Clinton's US colleagues are supporting neo-Nazis in Ukraine
When Hillary Clinton compared Russian President Vladimir Putin's actions to Adolf Hitler in remarks this week, you wonder if she was aware that the US government is supporting a government with ties to neo-Nazis in Ukraine today.
Claiming that Putin is acting like the former Nazi leader is unsophisticated and preposterous, particularly for a seasoned official like Clinton. But did she really not know that the US is openly supporting the anti-Semitic Svoboda party in Ukraine and that any mention of Hitler could bring attention to America's ties to the neo-Nazi movement in the former Soviet Republic?
You wonder if Clinton was aware of the phone call between her former State Department colleague Victoria Nuland and US Ambassador to Ukraine Jeffrey Pyatt in which they discuss Oleh Tyahnybok, the leader of the Svoboda party who has a history of anti-Semitic remarks (Tyahnybok is the person John McCain was criticized for meeting with in Kiev in December). Nuland describes Tyahnybok as one of the big three within the opposition leadership that the US was assisting in overthrowing the government in Ukraine. This is the same Tyahnybok who was expelled from the Ukrainian parliament in 2004 because of a speech he gave praising World War II partisans who fought Jews and "other scum." Tyahnybok also claimed that the "Jewish-Russian mafia" were running Ukraine at the time, and is the person who declared that Nazi death camp guard John Demjanjuk was a hero who was "fighting for truth." In 2005 Tyahnybok wrote open letters demanding Ukraine do more to halt "criminal activities" of "organized Jewry."
The ultra nationalist Svoboda party has a "history of anti-Semitism and [has a] platform of ethnic nationalism," according to Abraham H. Foxman, National Director of the Anti- Defamation League. Maybe Clinton was just ignorant of this fact, and the fact that "white supremacist banners and Confederate flags were draped inside Kiev's occupied City Hall, and demonstrators have hoisted Nazi SS and white power symbols over a toppled memorial to V.I. Lenin." Openly anti-Semitic parties include White Hammer and C14, the neo-Nazi youth wing of the Svoboda party, according to Haaretz.
It could be that Clinton is simply uninformed, like some others, as described by Seumas Milne of the British Guardian, "You'd never know from most of the reporting that far-right nationalists and fascists have been at the heart of the protests and attacks on government buildings."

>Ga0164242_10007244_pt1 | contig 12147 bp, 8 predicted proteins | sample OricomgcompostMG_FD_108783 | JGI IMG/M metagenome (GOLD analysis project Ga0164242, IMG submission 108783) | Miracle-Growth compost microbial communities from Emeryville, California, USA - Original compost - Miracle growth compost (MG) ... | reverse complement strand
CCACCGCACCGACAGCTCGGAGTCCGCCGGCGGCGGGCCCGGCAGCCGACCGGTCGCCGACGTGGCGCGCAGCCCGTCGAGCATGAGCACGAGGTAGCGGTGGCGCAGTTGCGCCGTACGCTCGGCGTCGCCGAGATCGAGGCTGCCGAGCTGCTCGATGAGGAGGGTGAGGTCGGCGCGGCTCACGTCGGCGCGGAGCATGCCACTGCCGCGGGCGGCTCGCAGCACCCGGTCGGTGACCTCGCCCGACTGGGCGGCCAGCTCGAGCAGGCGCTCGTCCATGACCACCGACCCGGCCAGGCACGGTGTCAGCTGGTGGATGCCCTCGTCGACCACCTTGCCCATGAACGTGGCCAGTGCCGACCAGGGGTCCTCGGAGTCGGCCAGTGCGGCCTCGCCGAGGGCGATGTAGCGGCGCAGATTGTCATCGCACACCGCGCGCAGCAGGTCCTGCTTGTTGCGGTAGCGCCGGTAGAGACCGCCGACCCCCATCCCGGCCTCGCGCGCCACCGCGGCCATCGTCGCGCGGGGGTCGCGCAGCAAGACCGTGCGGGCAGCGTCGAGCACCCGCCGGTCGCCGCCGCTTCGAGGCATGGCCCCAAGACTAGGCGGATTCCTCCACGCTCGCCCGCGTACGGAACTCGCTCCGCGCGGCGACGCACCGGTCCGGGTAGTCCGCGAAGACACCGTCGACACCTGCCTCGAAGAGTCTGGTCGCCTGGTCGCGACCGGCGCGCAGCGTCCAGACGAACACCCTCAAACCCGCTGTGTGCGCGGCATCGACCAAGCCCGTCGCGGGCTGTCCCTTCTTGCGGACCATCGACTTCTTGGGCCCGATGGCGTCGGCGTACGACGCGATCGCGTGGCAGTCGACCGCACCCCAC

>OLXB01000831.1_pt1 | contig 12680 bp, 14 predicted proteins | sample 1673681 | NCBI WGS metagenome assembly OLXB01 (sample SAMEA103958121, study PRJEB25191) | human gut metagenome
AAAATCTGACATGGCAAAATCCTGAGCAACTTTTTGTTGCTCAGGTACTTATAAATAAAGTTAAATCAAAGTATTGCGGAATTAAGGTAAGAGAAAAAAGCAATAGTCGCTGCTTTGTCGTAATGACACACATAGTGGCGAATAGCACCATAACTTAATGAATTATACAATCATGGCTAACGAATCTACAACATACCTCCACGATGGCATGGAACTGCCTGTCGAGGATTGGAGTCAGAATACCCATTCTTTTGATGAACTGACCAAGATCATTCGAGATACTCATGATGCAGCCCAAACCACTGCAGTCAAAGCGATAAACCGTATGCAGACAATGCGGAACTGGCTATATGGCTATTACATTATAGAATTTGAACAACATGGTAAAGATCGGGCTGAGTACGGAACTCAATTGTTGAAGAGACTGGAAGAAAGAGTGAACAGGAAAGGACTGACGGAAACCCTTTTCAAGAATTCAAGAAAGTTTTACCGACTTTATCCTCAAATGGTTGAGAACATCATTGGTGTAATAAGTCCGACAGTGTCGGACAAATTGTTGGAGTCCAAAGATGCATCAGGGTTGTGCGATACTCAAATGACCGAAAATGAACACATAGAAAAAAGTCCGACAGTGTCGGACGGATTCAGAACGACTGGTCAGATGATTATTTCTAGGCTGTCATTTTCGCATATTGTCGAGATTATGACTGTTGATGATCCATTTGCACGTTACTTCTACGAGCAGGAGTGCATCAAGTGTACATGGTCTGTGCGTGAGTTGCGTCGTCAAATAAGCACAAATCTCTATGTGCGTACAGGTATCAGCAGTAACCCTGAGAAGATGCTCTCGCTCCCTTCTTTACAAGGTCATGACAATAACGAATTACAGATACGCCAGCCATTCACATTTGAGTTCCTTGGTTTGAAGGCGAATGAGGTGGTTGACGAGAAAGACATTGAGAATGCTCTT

But Clinton had to have known that a 2012 European Parliament resolution condemned the Svoboda party for its racist, anti-Semitic and xenophobic views, and that the US is today supporting that same party. "The [Svoboda] party traces its roots to the Ukrainian partisan army of World War II, which was loosely allied with Nazi Germany, and its debut in Parliament [in 2012] elicited objections from Israel and groups that monitor hate speech," according to a recent New York Times article by Andrew E. Kramer. Kramer continued, "Until 2004, Svoboda had been called the Social-Nationalist Party, which critics said was just a word flip away from its true ambitions and a deliberate reference to the National Socialism of the Nazis. Unabashed neo-Nazis still populate its ranks, organizations that study hate groups in Europe say."
Wasn't Clinton aware that another top Svoboda member, Yuriy Mykhalchyshyn, a deputy in parliament, often quotes Nazi Propaganda Minister Joseph Goebbels, as well as other Third Reich luminaries like Ernst Rohm and Gregor Strasser?
It's clear that people like Hillary Clinton are pushing for more US influence in Ukraine, and attempting to make Russia look bad is one tactic to achieve this goal. But by ridiculously comparing Putin to Hitler, Clinton unwittingly brought to the surface the ironic fact that it is her own country's government -- not Russia's -- that is supporting forces in Ukraine who embrace the Nazi philosophy.